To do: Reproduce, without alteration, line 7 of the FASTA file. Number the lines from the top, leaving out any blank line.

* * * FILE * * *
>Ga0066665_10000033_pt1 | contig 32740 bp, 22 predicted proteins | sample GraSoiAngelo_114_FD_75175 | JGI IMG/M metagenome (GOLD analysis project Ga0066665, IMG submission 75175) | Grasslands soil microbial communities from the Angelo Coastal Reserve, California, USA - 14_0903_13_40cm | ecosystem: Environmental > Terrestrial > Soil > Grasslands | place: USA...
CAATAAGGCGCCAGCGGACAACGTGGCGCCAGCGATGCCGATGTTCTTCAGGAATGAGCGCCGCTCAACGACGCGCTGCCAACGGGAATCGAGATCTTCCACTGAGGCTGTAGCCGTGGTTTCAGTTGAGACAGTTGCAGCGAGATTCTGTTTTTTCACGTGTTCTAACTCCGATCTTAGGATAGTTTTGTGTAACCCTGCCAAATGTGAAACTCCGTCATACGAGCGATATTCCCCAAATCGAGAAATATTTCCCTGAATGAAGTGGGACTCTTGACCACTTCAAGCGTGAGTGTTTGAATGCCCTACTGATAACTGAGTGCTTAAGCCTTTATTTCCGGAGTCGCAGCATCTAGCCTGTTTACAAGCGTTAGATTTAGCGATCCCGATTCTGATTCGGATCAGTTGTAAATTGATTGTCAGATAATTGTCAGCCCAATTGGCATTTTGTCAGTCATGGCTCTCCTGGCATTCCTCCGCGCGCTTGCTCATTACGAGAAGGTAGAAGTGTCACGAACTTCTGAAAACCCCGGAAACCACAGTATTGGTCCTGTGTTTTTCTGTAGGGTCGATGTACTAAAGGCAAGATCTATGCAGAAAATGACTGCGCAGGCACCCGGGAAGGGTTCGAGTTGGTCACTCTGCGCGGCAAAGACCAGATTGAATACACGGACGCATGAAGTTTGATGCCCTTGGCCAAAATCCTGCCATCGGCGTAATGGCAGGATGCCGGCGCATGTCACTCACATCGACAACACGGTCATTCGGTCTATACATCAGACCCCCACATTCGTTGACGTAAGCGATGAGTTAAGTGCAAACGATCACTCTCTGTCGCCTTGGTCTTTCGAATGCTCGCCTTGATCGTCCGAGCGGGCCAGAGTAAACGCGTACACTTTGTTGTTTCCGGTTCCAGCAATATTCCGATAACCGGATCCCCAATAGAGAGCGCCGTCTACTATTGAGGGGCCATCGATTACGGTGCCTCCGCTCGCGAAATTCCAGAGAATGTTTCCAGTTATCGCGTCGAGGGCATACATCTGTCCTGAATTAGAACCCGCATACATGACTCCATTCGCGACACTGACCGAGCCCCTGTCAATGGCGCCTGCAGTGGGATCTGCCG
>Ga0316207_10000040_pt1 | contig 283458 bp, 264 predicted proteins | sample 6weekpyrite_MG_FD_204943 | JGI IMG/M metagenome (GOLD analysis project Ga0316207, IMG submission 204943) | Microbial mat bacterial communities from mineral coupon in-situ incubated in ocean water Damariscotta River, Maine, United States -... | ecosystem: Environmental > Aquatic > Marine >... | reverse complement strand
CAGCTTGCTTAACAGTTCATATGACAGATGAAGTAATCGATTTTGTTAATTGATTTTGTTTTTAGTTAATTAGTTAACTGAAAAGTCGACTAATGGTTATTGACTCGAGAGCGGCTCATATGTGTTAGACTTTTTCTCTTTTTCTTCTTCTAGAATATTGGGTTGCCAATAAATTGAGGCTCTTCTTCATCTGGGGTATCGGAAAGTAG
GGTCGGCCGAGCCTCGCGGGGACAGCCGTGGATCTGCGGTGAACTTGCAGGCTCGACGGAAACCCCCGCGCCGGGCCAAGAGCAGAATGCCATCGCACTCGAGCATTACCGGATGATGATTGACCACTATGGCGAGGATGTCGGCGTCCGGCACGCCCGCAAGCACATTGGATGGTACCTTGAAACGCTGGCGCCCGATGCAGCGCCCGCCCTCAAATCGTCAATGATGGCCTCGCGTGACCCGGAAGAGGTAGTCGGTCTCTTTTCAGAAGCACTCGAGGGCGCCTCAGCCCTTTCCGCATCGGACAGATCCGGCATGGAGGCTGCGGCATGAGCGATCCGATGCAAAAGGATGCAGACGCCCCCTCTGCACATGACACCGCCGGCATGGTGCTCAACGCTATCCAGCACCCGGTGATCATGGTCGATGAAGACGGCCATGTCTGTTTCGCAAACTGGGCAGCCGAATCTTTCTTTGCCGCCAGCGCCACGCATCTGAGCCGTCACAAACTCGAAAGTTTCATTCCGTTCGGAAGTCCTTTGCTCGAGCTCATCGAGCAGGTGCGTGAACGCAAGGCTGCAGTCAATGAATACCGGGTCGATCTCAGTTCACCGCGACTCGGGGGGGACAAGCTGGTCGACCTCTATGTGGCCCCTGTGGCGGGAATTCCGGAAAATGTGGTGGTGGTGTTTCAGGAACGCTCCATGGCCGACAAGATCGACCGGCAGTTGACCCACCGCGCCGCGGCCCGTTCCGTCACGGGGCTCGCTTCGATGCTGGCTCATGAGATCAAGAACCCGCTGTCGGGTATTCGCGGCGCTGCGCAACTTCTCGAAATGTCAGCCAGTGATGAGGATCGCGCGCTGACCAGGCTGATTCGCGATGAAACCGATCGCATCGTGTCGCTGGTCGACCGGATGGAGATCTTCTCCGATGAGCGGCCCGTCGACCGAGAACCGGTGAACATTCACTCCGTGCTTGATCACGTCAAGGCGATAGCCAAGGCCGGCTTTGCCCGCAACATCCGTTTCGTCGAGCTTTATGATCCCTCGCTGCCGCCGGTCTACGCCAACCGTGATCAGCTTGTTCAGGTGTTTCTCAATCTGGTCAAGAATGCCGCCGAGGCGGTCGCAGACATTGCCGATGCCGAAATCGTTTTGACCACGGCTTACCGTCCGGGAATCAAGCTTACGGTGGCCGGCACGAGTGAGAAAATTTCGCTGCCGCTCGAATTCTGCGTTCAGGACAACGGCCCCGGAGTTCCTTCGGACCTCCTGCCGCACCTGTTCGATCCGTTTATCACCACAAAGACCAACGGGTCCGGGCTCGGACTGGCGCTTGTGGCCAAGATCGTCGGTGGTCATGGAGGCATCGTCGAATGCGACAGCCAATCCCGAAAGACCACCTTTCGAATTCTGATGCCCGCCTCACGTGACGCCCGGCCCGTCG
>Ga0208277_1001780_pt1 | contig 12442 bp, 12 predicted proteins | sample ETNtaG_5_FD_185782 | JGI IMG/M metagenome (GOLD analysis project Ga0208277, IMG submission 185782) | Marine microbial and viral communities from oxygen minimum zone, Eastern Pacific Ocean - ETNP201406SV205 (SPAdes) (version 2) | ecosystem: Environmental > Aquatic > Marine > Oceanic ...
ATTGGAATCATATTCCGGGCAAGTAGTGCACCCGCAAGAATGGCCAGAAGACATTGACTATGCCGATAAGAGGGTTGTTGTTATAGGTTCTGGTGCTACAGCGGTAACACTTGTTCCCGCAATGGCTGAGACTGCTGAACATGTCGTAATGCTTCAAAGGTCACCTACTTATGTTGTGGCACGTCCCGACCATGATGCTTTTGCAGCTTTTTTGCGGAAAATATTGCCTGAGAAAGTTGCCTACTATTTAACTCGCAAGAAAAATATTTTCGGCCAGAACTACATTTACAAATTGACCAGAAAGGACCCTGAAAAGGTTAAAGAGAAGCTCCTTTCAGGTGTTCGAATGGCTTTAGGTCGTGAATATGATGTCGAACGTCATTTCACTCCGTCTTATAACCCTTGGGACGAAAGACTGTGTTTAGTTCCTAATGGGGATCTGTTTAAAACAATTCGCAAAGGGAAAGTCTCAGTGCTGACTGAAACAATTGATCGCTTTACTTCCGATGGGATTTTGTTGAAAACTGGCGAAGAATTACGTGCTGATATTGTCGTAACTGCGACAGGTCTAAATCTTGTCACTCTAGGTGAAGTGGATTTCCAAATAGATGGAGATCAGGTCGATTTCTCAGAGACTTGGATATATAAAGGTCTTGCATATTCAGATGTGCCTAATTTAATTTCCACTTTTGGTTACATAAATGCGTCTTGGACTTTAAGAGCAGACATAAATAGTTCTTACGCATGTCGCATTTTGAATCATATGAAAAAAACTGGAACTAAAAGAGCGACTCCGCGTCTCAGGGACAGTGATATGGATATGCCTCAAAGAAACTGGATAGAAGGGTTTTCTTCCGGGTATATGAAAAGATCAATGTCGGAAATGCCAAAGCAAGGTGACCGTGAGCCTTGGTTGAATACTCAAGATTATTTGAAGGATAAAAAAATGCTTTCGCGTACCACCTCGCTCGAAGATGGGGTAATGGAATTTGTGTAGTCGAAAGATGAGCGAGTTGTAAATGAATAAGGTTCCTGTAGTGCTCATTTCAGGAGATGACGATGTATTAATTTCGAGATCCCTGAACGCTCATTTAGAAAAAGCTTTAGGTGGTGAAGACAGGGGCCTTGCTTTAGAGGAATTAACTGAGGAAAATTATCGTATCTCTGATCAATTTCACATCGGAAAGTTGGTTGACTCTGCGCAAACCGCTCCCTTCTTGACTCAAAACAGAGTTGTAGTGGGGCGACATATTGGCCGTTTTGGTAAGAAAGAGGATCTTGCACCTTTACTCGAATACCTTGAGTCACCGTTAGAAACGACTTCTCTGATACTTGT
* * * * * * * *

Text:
ATTGGAATCATATTCCGGGCAAGTAGTGCACCCGCAAGAATGGCCAGAAGACATTGACTATGCCGATAAGAGGGTTGTTGTTATAGGTTCTGGTGCTACAGCGGTAACACTTGTTCCCGCAATGGCTGAGACTGCTGAACATGTCGTAATGCTTCAAAGGTCACCTACTTATGTTGTGGCACGTCCCGACCATGATGCTTTTGCAGCTTTTTTGCGGAAAATATTGCCTGAGAAAGTTGCCTACTATTTAACTCGCAAGAAAAATATTTTCGGCCAGAACTACATTTACAAATTGACCAGAAAGGACCCTGAAAAGGTTAAAGAGAAGCTCCTTTCAGGTGTTCGAATGGCTTTAGGTCGTGAATATGATGTCGAACGTCATTTCACTCCGTCTTATAACCCTTGGGACGAAAGACTGTGTTTAGTTCCTAATGGGGATCTGTTTAAAACAATTCGCAAAGGGAAAGTCTCAGTGCTGACTGAAACAATTGATCGCTTTACTTCCGATGGGATTTTGTTGAAAACTGGCGAAGAATTACGTGCTGATATTGTCGTAACTGCGACAGGTCTAAATCTTGTCACTCTAGGTGAAGTGGATTTCCAAATAGATGGAGATCAGGTCGATTTCTCAGAGACTTGGATATATAAAGGTCTTGCATATTCAGATGTGCCTAATTTAATTTCCACTTTTGGTTACATAAATGCGTCTTGGACTTTAAGAGCAGACATAAATAGTTCTTACGCATGTCGCATTTTGAATCATATGAAAAAAACTGGAACTAAAAGAGCGACTCCGCGTCTCAGGGACAGTGATATGGATATGCCTCAAAGAAACTGGATAGAAGGGTTTTCTTCCGGGTATATGAAAAGATCAATGTCGGAAATGCCAAAGCAAGGTGACCGTGAGCCTTGGTTGAATACTCAAGATTATTTGAAGGATAAAAAAATGCTTTCGCGTACCACCTCGCTCGAAGATGGGGTAATGGAATTTGTGTAGTCGAAAGATGAGCGAGTTGTAAATGAATAAGGTTCCTGTAGTGCTCATTTCAGGAGATGACGATGTATTAATTTCGAGATCCCTGAACGCTCATTTAGAAAAAGCTTTAGGTGGTGAAGACAGGGGCCTTGCTTTAGAGGAATTAACTGAGGAAAATTATCGTATCTCTGATCAATTTCACATCGGAAAGTTGGTTGACTCTGCGCAAACCGCTCCCTTCTTGACTCAAAACAGAGTTGTAGTGGGGCGACATATTGGCCGTTTTGGTAAGAAAGAGGATCTTGCACCTTTACTCGAATACCTTGAGTCACCGTTAGAAACGACTTCTCTGATACTTGT